Japan Prime Minister Yoshihide Suga has announced not to seek re-election as ruling-party leader last week, marred by a sinking approval rating partly due to a perceived inadequacy for his Covid-19 responses. The race is therefore on to find the next successor, with less than a month to go before the party’s leadership appointment on 29 September. Based on an opinion poll conducted by Kyodo News, the top contender thus far is Taro Kono, Japan’s Covid-19 vaccine minister, with a 31.9% approval rating. This is followed by Shigeru Ishiba, who came in second with a 26.6% rating. The potential views of some of the key contenders are summarized below.
While public opinions are important, the contenders also need to seek factional support, which seems highly uncertain now. Highly watched factions, such as the Shikōkai and Hosoda factions, are yet to commit to their candidate of choice and the rally for support is expected to be highly watched over the coming weeks.
As Suga’s rising unpopularity partly stems from the perceived inability on his part to manage the Covid-19 pandemic, the new prime minister will seek to address this issue. This seems to bring high hopes of further economic stimulus to aid businesses and bolstering of healthcare systems to tackle elevated Covid-19 cases. There may be some resistance with Japan’s government debt at 256% of GDP, but with ultra-low rates and the Bank of Japan (BoJ) holding more than half of all government bonds, the elevated debt may seem less of a problem. Other standpoints under a new leadership may remain largely unchanged, with Japan’s monetary policies on hold and the tougher stance towards China to continue.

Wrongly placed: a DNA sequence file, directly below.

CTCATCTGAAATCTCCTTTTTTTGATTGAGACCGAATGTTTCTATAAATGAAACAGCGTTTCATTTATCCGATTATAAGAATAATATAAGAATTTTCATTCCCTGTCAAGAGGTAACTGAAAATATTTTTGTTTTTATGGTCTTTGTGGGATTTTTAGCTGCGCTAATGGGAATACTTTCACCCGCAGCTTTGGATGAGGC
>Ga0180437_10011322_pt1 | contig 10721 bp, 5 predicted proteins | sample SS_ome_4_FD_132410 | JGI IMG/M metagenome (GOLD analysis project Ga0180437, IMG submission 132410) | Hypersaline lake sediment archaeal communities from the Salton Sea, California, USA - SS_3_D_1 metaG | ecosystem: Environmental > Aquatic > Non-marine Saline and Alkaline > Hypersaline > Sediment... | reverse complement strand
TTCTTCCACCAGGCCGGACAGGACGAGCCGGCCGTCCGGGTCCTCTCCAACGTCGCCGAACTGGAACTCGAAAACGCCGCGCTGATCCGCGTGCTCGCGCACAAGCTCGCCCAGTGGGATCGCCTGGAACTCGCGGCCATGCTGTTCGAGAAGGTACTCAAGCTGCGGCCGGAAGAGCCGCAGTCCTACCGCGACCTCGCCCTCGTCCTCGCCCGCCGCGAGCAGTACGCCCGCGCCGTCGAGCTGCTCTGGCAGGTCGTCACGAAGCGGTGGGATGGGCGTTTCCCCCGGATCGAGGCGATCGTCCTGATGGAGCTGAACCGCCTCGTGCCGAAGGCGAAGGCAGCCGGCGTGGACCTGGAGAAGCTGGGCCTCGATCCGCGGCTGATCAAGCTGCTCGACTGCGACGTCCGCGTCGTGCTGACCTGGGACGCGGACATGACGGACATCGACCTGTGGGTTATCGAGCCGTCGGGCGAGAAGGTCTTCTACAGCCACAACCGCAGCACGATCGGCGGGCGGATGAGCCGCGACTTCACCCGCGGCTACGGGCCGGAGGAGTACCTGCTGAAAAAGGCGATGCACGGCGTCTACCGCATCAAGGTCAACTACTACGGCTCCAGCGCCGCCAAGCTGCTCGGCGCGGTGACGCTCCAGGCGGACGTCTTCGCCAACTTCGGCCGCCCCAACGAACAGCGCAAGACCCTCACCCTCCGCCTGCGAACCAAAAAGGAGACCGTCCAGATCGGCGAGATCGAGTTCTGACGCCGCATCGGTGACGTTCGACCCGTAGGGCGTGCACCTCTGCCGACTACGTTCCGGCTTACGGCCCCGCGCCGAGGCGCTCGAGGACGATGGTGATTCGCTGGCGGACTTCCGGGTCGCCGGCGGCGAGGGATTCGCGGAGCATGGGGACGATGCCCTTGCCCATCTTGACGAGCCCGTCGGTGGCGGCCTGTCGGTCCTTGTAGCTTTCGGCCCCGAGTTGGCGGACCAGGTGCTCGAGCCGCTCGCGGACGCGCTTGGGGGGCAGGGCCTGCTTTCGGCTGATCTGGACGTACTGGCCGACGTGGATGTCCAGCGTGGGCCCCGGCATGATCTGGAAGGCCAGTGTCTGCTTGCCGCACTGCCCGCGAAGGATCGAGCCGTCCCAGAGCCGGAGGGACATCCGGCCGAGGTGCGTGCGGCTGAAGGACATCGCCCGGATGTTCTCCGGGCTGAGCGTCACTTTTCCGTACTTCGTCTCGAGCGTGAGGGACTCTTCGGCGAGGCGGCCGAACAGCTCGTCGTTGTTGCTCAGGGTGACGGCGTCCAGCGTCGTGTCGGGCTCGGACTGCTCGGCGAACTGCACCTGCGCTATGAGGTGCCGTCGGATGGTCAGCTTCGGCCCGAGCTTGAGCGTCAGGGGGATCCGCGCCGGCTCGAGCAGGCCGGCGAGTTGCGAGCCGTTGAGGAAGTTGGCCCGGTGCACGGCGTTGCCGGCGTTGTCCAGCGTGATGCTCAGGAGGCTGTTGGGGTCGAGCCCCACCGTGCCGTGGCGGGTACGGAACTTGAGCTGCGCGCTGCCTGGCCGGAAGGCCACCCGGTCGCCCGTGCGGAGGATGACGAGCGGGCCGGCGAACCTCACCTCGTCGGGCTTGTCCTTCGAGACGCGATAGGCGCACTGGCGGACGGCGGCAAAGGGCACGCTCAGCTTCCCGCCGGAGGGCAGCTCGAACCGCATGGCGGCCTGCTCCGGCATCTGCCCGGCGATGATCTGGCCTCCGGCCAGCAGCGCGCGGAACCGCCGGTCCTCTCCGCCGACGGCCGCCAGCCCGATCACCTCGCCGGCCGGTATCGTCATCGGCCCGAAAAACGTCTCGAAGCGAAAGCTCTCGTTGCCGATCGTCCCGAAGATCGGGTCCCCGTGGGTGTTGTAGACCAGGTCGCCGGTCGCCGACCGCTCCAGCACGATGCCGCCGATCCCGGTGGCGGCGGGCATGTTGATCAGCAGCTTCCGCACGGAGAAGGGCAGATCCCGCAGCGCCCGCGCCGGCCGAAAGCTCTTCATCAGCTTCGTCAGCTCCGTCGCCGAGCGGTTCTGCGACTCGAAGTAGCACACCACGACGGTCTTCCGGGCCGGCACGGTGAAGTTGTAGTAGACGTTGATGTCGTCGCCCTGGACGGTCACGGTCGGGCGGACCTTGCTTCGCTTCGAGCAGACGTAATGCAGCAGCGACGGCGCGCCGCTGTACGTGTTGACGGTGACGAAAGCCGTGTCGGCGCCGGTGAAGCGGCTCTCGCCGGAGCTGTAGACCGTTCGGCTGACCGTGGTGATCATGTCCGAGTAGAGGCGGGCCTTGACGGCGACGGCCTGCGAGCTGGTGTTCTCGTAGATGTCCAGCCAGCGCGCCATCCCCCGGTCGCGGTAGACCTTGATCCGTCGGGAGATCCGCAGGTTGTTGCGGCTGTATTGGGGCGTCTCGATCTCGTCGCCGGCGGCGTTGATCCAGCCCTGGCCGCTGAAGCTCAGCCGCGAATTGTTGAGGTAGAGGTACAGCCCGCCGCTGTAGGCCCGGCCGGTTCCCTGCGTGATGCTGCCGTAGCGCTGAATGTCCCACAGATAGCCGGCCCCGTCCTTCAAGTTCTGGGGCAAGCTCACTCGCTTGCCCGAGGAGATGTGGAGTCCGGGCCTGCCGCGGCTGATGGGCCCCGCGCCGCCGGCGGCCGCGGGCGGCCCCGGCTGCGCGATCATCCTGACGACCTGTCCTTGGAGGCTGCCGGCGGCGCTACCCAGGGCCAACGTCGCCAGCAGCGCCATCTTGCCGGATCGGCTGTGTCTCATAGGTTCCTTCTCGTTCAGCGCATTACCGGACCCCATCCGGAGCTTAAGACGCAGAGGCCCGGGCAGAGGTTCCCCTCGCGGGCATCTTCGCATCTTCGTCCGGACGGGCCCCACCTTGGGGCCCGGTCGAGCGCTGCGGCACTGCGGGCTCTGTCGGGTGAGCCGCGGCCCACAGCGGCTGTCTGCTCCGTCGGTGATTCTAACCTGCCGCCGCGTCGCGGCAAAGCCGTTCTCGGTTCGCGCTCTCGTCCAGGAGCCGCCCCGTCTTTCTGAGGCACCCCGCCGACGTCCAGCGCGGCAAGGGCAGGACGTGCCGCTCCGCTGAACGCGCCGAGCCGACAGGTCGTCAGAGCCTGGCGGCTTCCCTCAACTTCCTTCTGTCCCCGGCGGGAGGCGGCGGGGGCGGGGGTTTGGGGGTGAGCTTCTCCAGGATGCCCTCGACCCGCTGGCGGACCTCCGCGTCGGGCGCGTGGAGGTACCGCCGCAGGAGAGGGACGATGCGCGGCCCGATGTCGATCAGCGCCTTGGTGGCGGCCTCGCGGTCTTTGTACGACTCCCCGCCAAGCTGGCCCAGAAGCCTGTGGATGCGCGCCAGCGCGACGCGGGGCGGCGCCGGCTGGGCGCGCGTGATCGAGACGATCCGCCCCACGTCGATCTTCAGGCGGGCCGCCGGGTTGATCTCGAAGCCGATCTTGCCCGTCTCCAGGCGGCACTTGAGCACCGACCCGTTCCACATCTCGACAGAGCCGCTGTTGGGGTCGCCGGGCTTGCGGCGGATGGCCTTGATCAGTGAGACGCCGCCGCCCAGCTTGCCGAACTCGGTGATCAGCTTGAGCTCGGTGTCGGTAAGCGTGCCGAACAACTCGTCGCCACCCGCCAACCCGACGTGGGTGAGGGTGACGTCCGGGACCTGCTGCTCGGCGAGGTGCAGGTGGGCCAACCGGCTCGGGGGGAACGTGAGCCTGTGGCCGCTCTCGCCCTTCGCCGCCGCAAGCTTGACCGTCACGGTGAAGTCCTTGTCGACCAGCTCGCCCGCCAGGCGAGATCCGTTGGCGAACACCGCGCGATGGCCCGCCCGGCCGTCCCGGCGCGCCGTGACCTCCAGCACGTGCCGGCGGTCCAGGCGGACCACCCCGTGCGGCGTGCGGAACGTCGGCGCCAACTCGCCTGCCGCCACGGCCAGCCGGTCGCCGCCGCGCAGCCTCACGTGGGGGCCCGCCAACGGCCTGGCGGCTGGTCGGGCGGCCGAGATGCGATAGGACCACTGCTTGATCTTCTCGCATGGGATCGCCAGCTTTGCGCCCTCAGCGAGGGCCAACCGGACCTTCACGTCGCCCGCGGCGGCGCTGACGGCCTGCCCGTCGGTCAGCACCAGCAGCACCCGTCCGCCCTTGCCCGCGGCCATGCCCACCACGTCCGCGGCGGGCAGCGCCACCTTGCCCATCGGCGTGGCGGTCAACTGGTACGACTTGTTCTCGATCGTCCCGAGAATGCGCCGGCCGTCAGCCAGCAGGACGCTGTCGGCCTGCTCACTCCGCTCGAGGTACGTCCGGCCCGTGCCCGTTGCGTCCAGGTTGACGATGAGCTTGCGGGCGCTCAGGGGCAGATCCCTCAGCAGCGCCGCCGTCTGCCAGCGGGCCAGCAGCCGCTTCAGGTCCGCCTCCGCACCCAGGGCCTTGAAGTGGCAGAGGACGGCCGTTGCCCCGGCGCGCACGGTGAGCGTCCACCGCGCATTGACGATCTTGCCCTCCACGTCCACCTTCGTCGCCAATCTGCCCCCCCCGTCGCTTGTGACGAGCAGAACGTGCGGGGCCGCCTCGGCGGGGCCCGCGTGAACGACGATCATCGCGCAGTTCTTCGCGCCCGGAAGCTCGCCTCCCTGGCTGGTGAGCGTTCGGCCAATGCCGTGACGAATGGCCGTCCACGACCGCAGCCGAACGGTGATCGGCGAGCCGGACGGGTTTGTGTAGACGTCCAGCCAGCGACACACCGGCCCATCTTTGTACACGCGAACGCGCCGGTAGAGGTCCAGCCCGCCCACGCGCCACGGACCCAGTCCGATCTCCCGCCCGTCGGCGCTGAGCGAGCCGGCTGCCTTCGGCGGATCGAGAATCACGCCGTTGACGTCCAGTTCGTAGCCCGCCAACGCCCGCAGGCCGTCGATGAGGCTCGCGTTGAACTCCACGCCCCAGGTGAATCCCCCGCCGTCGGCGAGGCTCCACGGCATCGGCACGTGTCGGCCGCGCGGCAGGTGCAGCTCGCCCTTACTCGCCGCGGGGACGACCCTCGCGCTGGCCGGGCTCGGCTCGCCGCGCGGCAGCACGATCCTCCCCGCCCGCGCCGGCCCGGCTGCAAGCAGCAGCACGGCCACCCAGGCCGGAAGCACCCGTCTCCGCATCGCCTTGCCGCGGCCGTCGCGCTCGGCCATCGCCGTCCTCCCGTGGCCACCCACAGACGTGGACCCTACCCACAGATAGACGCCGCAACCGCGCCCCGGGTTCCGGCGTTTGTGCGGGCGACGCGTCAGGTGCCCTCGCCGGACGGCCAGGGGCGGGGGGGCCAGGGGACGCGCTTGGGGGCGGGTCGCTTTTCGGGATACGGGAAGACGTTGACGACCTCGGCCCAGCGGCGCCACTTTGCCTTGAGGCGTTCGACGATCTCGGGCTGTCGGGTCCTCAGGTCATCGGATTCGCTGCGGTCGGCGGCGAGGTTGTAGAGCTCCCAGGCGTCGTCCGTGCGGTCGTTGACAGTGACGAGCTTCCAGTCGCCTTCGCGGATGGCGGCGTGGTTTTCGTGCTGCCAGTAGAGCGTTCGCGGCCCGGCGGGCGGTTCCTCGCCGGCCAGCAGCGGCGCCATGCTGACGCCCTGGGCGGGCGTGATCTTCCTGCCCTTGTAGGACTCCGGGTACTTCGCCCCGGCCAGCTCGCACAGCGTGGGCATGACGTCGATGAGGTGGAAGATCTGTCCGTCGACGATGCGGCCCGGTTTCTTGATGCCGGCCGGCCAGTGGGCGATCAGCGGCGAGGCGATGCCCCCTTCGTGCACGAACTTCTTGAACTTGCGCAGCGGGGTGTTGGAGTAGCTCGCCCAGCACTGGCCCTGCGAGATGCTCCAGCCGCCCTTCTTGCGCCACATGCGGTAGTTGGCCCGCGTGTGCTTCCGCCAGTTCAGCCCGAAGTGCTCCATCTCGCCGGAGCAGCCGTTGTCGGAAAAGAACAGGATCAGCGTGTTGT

On the Index front, Nintendo Co., Keyence Corp., and Murata Manufacturing Co. It will be included in Japan’s Nikkei 225 Index, while Nisshinbo Holdings Inc., Toyo Seikan Group Holdings, and Sky Perfect JSAT Holdings Inc will be excluded from the index.
In the statement made, it was reported that the three companies added to the index will start trading in the index as of October 1.
This long-awaited development comes after changes that allowed Nikkei to regulate high-priced stocks.
Earlier this year, Nikkei announced changes to its methodology to modernize the index and enable companies like Nintendo to participate in the index.
Like the Dow Jones Industrial Average, the Nikkei 225’s methodology has been criticized because its price-weighted nature makes it more prone to wild swings in stocks with higher prices.
That’s changed with Nikkei Inc. ’S latest revisions. The changes capped the impact of firms with high share prices on the benchmark’s weighing upon their introduction.
As passive funds tracking the index need to buy and sell to reflect the changes, Nikkei 225 changes are reliable events for volatility. Shares frequently surge after addition to the gauge, with Nexon Co. Rising 17% last October the day after its addition.
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